Carbon Sequestration with Reforestations and Biodiversity-scenic Values

Abstract

This paper presents an optimal control model to analyze reforestations with two different species, including commercial values, carbon sequestration and biodiversity or scenic values. We discuss the implications of partial or total internalization of environmental values, showing that internalizing only carbon sequestration may have negative impacts on biodiversity-scenic values. To evaluate the practical relevance, we compare reforestations in the South-west of Spain with cork-oaks (a slow-growing native species) and with eucalyptus (a fast-growing alien species). We do the analysis with two different carbon crediting methods: the Carbon Flow Method and the Ton Year Accounting Method. With the first method, the forest surface increases more, but using mainly eucalyptus. With the second, additional reforestations are done mainly using cork-oaks. We value the impact on visitors of these reforestations using stated preferences methods showing that, when these values are internalized, cork-oaks are favored.

This is a preview of subscription content, access via your institution.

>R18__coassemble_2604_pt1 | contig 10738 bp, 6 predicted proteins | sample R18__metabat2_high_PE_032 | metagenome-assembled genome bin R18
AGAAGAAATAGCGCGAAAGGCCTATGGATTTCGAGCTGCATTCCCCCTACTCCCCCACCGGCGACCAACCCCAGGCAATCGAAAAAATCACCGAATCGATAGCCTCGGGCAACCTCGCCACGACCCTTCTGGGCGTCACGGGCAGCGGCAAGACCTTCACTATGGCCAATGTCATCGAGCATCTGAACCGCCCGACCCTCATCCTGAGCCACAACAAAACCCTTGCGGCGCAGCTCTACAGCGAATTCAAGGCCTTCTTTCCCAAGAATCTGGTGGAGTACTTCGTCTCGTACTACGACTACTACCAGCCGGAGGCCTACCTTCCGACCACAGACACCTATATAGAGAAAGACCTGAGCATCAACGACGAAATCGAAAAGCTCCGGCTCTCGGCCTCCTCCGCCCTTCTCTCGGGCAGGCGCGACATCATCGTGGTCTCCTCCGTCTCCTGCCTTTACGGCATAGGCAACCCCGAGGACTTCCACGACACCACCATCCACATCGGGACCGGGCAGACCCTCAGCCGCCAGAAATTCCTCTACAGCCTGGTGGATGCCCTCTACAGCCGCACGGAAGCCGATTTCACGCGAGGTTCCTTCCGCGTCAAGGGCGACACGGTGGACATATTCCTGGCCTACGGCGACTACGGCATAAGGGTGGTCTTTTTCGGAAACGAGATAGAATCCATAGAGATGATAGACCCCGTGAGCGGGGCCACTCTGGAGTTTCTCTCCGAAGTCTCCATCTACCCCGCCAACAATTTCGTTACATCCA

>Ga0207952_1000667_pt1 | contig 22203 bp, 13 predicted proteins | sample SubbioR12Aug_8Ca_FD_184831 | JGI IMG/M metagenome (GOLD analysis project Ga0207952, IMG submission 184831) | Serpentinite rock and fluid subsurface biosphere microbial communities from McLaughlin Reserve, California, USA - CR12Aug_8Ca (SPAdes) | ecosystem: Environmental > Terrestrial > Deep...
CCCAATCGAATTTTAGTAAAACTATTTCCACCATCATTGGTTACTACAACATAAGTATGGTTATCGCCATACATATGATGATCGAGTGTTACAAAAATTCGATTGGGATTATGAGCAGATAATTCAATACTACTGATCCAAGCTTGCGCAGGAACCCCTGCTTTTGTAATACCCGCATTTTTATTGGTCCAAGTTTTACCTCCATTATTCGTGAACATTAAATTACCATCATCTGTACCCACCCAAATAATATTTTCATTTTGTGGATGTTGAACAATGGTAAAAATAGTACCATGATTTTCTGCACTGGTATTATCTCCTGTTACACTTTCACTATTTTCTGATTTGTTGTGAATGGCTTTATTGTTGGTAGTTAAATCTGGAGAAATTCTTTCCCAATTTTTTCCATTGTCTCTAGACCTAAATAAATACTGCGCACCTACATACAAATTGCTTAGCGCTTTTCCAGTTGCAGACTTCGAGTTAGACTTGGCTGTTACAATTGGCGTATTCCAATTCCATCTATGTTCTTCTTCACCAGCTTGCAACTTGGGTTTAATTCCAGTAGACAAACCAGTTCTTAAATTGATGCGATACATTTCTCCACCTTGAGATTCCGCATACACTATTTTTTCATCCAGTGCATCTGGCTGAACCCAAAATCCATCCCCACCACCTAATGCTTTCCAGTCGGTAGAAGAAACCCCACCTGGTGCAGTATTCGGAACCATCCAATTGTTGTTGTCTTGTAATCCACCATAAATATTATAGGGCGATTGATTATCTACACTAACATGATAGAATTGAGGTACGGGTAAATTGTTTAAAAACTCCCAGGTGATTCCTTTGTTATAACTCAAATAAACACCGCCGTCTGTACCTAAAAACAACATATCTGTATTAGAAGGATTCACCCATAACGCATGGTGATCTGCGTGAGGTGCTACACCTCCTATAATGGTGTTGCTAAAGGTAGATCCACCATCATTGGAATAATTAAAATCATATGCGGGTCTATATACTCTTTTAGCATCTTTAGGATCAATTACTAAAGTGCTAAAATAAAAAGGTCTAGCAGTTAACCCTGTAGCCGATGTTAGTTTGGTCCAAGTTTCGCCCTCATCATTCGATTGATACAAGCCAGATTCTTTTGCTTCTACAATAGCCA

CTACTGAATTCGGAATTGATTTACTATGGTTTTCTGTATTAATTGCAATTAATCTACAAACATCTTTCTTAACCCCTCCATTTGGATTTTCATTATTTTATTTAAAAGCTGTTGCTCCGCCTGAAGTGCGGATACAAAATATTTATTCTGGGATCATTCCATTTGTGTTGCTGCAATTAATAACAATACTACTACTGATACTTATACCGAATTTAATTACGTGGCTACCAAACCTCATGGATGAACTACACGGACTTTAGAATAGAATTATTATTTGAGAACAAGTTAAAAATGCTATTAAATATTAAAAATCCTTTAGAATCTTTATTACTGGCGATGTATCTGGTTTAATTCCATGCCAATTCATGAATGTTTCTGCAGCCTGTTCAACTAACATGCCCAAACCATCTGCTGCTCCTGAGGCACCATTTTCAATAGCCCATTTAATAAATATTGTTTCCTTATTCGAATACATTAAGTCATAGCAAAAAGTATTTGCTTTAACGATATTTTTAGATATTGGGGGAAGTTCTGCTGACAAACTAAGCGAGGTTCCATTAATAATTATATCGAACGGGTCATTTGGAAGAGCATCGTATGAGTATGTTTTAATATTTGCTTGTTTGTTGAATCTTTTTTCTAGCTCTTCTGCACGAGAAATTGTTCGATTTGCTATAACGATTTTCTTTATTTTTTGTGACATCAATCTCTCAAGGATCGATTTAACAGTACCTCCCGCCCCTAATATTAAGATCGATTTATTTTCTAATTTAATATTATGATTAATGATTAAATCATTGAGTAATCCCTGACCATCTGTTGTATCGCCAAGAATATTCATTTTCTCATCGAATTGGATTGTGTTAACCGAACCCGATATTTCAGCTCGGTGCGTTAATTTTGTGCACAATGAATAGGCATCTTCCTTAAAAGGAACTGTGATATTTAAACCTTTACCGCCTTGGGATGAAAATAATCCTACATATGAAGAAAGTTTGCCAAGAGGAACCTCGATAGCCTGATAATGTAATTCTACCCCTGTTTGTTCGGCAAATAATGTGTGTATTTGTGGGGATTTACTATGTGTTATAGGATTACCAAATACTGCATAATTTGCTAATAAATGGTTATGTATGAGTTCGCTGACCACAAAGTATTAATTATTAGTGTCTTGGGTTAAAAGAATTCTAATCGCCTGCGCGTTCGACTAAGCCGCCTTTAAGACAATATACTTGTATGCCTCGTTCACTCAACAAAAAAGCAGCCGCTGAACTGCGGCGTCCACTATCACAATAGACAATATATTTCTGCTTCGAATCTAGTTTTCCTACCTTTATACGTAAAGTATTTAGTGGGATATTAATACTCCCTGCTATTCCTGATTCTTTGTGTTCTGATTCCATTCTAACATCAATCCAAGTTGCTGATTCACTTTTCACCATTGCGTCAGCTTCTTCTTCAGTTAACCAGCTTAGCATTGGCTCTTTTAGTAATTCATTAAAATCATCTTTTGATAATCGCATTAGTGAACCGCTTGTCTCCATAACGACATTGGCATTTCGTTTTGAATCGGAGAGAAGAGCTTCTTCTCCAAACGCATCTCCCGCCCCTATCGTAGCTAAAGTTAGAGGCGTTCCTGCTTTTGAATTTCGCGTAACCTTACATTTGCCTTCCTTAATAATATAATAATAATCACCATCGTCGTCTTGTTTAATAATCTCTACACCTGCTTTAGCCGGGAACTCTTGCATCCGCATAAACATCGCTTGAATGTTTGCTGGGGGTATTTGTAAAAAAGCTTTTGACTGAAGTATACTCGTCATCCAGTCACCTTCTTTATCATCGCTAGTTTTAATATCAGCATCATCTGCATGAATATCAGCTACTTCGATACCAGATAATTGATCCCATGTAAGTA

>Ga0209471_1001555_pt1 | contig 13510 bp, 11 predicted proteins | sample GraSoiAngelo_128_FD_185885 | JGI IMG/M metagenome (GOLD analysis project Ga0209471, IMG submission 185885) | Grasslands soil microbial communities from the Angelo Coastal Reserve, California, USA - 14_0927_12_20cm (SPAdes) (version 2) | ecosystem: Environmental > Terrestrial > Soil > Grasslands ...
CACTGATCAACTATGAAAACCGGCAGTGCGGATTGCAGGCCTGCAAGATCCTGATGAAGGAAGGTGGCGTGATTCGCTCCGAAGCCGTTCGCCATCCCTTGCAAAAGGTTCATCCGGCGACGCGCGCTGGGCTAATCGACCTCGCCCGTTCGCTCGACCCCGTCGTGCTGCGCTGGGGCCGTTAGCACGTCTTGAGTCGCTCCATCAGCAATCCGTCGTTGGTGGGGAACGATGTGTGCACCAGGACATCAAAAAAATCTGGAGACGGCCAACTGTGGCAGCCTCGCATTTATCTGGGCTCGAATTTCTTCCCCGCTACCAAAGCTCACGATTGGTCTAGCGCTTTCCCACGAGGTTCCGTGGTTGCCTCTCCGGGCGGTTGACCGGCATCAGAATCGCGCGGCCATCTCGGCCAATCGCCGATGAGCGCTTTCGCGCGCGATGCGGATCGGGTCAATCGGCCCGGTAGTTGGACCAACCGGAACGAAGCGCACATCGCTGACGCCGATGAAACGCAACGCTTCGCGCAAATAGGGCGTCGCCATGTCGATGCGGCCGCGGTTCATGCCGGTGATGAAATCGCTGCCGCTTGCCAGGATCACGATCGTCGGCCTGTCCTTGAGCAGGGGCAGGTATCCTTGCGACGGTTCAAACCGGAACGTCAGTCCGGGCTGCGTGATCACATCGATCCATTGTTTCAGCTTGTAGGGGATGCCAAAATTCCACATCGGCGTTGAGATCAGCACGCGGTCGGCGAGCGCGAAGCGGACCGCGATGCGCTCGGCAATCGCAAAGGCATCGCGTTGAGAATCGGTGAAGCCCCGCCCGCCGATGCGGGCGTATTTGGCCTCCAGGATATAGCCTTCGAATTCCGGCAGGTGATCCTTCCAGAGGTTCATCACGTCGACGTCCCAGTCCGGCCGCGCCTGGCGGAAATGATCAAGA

References

  1. Boletin Oficial del Estado (BOE) (2001) Real Decreto 6/2001, de 12 de enero, sobre fomento de la forestación de tierras agrícolas. BOE 12(13.1.2001):1621–1630

  2. Campos P, Daly-Hassen H, Ovando P (2007) Cork-oak forest management in Spain and Tunisia: two case studies of conflicts between sustainability and private income. Int For Rev 9(2): 610–626

    Google Scholar 

  3. Campos P, Ovando P, Oviedo JL, López E, Montero G (2009) Economía privada de la forestación con alcornoques y la regeneración natural del alcornocal en el Parque Natural Los Alcornocales (Cádiz - Málaga). In: Zapata-Blanco S (eds) Alcornocales e industria corchera: Hoy, Ayer y Mañana. Museu del Suro de Palafrugell, Palafrugell, Spain (Forthcoming)

  4. Cunha-e-Sá MA, Rosa R (2006) Impact of carbon accounting methods on optimal forest management: an application to the Portuguese eucalyptus forest. II AERNA Congress, Lisbon (2–3 June)

  5. Caparrós A, Campos A, Martín D (2003) Influence of carbon dioxide abatement and recreational services on optimal forest rotation. Int J Sustain Dev 6(3): 345–358

    Article  Google Scholar 

  6. Caparrós A, Cerdá E, Ovando P, Campos P (2007) Carbon Sequestration with reforestations and biodiversity-scenic values. FEEM Working Paper 28.2007, Milan

  7. Caparrós A, Oviedo JL, Campos P (2008) Would you choose your preferred option? Comparing choice and recoded ranking experiments. Am J Agricult Econ 90(3): 843–855

    Article  Google Scholar 

  8. Caparrós A, Jacquemont F (2003) Conflicts between biodiversity and carbon offset programs: economic and legal implications. Ecol Econ 46: 143–157

    Article  Google Scholar 

  9. Carnus J-M, Parrotta J, Brockerhoff E, Arbez M, Jactel H, Kremer A, Lamb D, O’Hara K, Walters B (2006) Planted forests and biodiversity. J For 104(2): 65–77

    Google Scholar